Human Rights, Humanitarian Assistance,Refugees

Business and Human Rights

March 15, 2019
Japanese

1 Background

  • (1) In 2005, The United Nations (UN) Commission on Human Rights appointed Professor John Ruggie of Harvard University as the UN Special Representative of the Secretary-General on the Issue of Human Rights and Transnational Corporations and Other Business Enterprises at the 69th session. He then presented the "Protect, Respect and Remedy" Framework (UN Framework) drafted through consultation with civil society and governments, at the 8th session of the Human Rights Council(HRC) The UN Framework categorizes relations between multinational corporations and human rights into three pillars: (1) the State duty to protect against human rights abuses by third parties, including business, (2) the corporate responsibility to respect human rights, and (3) access to remedy. While the UN Framework clarifies the state duty and the corporate responsibility that relate to the impacts on human rights by business activities, it places emphasis also on the needs for mechanisms enabling access to effective remedies, and lists specific areas and cases the relevant actors are expected to undertake as their duty or responsibility. The aforementioned framework was unanimously welcomed by the HRC in resolution A/HRC/RES/8/7 which was presented at its 8th session.

  • (2) For the implementation of the UN Framework, Professor Ruggie drafted "Guiding Principles on Business and Human Rights: Implementing the United Nations ‘Protect, Respect and Remedy' Framework (UNGPs)” that was endorsed at the 17th session of the HRC in 2011. Consequently, the HRC in resolution A/HRC/RES/17/4 established the Working Group on the issue of human rights and transnational corporations and other business enterprises (UN Working Group), consisting of five independent experts whose mandate includes promoting dissemination of the UNGPs, exchanging good practices and lessons learned and conducting country visits.

  • (3) The UN Working Group encourages all states to develop a national action plan as steps to implement the UNGPs. In response, many states have launched the development of their national action plans in accordance with their national circumstances and regulations. Since 2013, more than 20 states, including the United Kingdom, Italy, the Netherlands, Norway, the United States, Germany and France, have issued their national action plans. Moreover, the 2015 Leaders' Declaration G7 Summit in Elmau stated that the G7 strongly supports the UNGPs and welcomes the efforts to set up substantive action plans. The 2017 Leaders' Declaration G20 Summit in Hamburg also requested G20 members including Japan to work toward establishing adequate policy frameworks such as national action plans.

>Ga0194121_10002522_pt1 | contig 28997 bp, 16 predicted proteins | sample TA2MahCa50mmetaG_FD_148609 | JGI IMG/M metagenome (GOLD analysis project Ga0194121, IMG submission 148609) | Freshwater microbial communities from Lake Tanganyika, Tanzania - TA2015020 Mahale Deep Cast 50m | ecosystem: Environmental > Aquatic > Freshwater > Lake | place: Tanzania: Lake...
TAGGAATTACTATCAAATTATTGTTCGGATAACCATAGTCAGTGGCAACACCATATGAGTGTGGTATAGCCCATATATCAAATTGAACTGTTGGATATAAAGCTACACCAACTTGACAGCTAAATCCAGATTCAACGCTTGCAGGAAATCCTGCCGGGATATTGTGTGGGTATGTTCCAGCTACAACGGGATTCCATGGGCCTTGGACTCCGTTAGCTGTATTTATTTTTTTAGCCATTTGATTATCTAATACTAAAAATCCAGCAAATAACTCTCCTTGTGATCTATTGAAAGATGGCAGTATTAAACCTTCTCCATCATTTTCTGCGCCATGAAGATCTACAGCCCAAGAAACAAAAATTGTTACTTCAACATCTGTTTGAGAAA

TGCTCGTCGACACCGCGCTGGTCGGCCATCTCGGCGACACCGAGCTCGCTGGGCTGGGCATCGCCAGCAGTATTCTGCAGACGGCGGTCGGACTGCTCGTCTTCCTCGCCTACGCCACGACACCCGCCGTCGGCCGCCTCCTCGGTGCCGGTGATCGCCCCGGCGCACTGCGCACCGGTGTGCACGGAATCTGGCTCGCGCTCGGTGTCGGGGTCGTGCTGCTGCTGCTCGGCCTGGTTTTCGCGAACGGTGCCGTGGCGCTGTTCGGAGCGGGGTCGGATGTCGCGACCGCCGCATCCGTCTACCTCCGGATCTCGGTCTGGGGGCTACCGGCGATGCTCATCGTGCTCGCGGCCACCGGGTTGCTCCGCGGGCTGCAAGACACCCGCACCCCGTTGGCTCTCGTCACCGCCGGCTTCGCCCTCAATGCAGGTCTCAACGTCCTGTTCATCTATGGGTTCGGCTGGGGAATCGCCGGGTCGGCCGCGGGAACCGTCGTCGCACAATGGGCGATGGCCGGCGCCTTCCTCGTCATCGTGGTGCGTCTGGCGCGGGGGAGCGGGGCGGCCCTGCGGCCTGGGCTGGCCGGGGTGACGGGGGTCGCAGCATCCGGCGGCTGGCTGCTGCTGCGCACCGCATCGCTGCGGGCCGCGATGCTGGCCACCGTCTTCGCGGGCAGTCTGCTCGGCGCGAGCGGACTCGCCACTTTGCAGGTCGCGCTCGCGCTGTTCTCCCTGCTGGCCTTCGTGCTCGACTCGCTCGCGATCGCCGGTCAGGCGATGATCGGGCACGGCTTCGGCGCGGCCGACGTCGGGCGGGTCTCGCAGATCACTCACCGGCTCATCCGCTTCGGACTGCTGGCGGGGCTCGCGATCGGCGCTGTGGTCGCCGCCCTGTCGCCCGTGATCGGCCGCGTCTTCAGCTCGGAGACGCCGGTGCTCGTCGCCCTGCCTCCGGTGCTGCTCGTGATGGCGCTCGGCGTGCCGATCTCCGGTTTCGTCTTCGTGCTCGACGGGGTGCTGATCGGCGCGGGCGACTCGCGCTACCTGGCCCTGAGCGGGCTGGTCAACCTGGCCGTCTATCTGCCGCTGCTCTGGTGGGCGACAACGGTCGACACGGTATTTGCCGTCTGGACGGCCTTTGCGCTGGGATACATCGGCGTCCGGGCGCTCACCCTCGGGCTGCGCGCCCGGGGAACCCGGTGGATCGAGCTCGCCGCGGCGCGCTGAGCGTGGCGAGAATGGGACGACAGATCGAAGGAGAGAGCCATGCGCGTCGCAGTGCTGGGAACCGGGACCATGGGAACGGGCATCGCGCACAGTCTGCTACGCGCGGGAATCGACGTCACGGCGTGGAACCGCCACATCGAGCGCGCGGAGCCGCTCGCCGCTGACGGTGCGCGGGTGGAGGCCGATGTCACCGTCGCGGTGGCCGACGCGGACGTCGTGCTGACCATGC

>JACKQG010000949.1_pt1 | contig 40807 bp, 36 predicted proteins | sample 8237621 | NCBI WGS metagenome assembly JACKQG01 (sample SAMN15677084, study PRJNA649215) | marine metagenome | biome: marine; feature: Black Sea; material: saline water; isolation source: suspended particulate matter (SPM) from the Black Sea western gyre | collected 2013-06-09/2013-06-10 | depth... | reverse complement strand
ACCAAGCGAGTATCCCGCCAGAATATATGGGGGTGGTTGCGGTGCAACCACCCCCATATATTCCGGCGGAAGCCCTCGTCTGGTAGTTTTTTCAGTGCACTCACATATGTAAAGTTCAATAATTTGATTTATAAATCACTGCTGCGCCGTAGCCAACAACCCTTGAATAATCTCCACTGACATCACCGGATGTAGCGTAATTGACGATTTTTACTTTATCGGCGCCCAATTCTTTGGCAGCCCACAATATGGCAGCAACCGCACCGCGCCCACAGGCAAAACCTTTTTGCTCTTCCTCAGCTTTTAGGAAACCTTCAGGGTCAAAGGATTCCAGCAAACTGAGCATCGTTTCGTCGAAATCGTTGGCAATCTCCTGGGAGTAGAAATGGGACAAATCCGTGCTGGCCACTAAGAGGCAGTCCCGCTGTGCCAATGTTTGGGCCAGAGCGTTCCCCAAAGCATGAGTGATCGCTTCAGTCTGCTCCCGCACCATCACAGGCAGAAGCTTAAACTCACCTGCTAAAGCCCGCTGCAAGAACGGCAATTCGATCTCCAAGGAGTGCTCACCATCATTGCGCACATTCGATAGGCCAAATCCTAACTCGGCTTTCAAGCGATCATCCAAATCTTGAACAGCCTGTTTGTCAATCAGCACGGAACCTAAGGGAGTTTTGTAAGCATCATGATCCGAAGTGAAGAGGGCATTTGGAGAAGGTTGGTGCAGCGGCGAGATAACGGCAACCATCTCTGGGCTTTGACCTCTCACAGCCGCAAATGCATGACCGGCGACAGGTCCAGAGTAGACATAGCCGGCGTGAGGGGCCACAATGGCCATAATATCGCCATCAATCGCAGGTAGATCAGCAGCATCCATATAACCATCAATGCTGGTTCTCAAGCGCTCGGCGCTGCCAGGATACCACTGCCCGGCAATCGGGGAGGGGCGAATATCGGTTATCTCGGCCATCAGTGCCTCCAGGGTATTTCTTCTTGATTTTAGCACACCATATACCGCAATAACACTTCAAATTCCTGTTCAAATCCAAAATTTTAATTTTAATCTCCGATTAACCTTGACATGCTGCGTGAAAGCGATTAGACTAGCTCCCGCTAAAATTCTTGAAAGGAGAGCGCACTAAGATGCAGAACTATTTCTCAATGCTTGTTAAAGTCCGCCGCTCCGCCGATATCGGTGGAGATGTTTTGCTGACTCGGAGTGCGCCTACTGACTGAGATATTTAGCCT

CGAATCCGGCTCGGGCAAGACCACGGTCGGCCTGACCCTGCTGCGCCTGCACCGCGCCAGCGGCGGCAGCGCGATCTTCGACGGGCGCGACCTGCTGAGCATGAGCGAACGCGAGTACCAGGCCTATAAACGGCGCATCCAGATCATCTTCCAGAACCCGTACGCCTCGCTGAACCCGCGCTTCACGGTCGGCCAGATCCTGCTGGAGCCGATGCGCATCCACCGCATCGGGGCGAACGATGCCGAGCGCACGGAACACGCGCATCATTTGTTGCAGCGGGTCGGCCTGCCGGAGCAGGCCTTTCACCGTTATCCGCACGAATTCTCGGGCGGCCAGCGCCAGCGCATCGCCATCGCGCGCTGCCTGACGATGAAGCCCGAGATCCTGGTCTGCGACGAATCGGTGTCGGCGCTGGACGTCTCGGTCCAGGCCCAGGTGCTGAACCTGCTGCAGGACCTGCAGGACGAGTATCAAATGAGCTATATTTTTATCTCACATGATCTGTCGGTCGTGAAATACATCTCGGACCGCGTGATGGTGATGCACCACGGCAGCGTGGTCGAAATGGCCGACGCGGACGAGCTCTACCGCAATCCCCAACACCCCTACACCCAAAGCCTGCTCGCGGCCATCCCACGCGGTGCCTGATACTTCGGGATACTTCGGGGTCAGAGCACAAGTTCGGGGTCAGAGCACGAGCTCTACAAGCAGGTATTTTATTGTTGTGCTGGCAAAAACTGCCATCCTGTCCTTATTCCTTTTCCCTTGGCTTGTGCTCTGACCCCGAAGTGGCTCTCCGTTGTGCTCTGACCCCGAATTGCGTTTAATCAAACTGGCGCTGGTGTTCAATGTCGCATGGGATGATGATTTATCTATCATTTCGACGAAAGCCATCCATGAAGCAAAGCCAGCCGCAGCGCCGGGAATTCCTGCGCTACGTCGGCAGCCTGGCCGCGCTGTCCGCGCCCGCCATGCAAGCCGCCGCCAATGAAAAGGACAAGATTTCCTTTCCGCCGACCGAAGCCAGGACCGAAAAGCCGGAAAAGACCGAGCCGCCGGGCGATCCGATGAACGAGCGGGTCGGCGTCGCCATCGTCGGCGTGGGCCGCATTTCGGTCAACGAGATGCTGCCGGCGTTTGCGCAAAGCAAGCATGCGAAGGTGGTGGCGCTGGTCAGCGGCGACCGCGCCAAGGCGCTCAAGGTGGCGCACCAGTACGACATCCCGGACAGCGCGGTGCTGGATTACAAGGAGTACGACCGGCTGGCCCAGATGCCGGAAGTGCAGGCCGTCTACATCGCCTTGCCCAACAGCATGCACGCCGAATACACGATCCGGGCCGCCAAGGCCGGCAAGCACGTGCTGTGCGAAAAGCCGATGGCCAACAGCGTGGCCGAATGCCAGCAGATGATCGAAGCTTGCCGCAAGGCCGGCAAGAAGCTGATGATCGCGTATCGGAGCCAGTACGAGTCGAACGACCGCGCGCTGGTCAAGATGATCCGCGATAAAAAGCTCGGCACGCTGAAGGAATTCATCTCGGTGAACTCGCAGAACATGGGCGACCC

2 National Action Plan on Business and Human Rights

  • (1) Through the statement delivered in the UN Forum on Business and Human Rights in November 2016 and Japan's SDGs Implementation Guiding Principles, Japan announced its intention to formulate a National Action Plan (NAP) on Business and Human Rights. The NAP formulation was further reiterated in the "Expanded SDGs Action Plan 2018" decided at the 5th meeting of the SDGs Promotion Headquarters in June 2018 as well as the "SDGs Action Plan 2019" decided at the 6th meeting of the SDGs Promotion Headquarters in December 2018. Furthermore, the "Growth Strategy 2018" approved by the Cabinet in June 2018 specified to formulate a NAP for respecting human rights as basic principles of business behavior.

  • (2) Having reviewed approaches to the development of NAPs on business and human rights undertaken in other jurisdictions, in the initial stage of the NAP formulation process, the Government of Japan, decided to undertake the Government-led baseline study with the aim of capturing the current landscape to what extent current legislation and policies provide for the protection of human rights in the context of business. In this process, the Government of Japan conducted a desk review undertaken by all relevant line ministries and agencies and organized consultation meetings with multi-stakeholders (the meeting summary is listed below.). In December 2018, the Government of Japan issued a report which summarizes the outcomes of the study. It is of the view that the baseline study will contribute to increasing awareness of the topics involved in the new and developing area of business and human rights.

  • (3) The Government of Japan believes that the development of the NAP pertaining to respect for human rights in business activities, which is becoming a new global standard, will enhance the promotion of human rights in business activities. Encouraging Japanese companies to advance progressive initiatives on respecting human rights in the context of business will also contribute to boosting and maintaining Japanese companies' competitiveness in the market. Going forward, the Government of Japan intends to consider establishing an advisory committee to hear opinions and recommendations from experts and a working group to discuss among various stakeholders toward the NAP formulation on business and human rights.

  • (4)As to our future schedule, the Government of Japan plans to identify priority areas that should be incorporated into the upcoming NAP in the first half of 2019, prepare a first draft of the NAP in the second half of 2019, and issue the finalized NAP in the middle of 2020 (this schedule may change due to the working process.).